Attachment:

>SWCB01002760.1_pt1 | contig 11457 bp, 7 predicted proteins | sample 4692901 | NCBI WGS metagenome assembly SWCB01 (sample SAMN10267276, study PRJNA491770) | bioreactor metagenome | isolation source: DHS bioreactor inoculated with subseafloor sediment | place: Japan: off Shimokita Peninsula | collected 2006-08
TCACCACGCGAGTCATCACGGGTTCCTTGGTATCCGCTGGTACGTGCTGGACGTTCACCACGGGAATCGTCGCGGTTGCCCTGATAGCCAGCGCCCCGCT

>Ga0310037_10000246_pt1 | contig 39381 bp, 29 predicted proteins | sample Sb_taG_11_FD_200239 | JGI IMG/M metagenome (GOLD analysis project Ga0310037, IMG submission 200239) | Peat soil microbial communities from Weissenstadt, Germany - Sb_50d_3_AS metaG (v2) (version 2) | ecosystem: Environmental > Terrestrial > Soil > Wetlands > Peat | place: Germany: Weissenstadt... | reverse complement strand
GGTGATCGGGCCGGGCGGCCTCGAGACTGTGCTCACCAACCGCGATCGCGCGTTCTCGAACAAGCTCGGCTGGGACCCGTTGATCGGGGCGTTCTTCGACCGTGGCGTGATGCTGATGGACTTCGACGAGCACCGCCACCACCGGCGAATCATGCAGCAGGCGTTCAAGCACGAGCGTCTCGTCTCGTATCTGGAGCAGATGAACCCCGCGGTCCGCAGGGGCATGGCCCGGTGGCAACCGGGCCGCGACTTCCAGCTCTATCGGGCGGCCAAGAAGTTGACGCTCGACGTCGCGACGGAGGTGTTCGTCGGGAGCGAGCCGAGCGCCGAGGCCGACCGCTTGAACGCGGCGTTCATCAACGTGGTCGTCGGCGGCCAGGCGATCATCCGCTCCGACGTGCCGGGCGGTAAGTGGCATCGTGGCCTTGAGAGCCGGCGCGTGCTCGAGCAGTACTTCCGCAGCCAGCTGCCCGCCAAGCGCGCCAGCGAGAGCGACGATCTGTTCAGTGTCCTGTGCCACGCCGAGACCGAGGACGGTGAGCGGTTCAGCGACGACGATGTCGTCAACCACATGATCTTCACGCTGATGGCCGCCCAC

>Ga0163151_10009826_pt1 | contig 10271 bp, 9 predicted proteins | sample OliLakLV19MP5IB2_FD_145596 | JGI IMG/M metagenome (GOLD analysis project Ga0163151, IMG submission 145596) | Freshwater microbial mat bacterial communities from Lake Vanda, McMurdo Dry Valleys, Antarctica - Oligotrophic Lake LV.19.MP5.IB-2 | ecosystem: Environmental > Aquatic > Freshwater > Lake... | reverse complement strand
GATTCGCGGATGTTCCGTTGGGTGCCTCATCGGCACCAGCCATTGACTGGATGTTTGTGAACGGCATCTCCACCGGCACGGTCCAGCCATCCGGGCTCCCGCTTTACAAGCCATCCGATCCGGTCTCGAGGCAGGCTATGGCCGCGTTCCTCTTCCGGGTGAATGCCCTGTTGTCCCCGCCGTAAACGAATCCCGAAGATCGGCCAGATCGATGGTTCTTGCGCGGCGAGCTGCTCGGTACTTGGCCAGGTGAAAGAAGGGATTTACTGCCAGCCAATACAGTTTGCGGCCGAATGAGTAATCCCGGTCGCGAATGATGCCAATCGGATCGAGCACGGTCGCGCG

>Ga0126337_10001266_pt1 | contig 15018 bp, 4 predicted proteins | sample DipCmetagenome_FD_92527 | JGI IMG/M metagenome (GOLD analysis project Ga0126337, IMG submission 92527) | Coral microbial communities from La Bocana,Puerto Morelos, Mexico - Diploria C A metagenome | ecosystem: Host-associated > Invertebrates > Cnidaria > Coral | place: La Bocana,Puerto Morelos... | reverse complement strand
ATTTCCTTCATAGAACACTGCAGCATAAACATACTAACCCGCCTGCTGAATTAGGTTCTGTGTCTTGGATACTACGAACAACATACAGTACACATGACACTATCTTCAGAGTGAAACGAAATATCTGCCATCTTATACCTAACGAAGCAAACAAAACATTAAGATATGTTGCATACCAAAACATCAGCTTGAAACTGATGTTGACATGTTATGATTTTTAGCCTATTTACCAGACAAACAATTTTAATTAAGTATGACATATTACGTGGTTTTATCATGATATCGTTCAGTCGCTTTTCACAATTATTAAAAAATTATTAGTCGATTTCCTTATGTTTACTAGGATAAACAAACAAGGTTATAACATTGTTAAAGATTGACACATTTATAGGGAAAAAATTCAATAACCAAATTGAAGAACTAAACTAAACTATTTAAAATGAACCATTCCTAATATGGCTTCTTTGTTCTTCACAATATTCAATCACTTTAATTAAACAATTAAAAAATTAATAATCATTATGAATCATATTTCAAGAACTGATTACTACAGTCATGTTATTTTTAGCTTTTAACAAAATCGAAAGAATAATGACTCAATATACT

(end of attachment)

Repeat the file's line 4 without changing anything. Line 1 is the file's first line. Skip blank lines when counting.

GGTGATCGGGCCGGGCGGCCTCGAGACTGTGCTCACCAACCGCGATCGCGCGTTCTCGAACAAGCTCGGCTGGGACCCGTTGATCGGGGCGTTCTTCGACCGTGGCGTGATGCTGATGGACTTCGACGAGCACCGCCACCACCGGCGAATCATGCAGCAGGCGTTCAAGCACGAGCGTCTCGTCTCGTATCTGGAGCAGATGAACCCCGCGGTCCGCAGGGGCATGGCCCGGTGGCAACCGGGCCGCGACTTCCAGCTCTATCGGGCGGCCAAGAAGTTGACGCTCGACGTCGCGACGGAGGTGTTCGTCGGGAGCGAGCCGAGCGCCGAGGCCGACCGCTTGAACGCGGCGTTCATCAACGTGGTCGTCGGCGGCCAGGCGATCATCCGCTCCGACGTGCCGGGCGGTAAGTGGCATCGTGGCCTTGAGAGCCGGCGCGTGCTCGAGCAGTACTTCCGCAGCCAGCTGCCCGCCAAGCGCGCCAGCGAGAGCGACGATCTGTTCAGTGTCCTGTGCCACGCCGAGACCGAGGACGGTGAGCGGTTCAGCGACGACGATGTCGTCAACCACATGATCTTCACGCTGATGGCCGCCCAC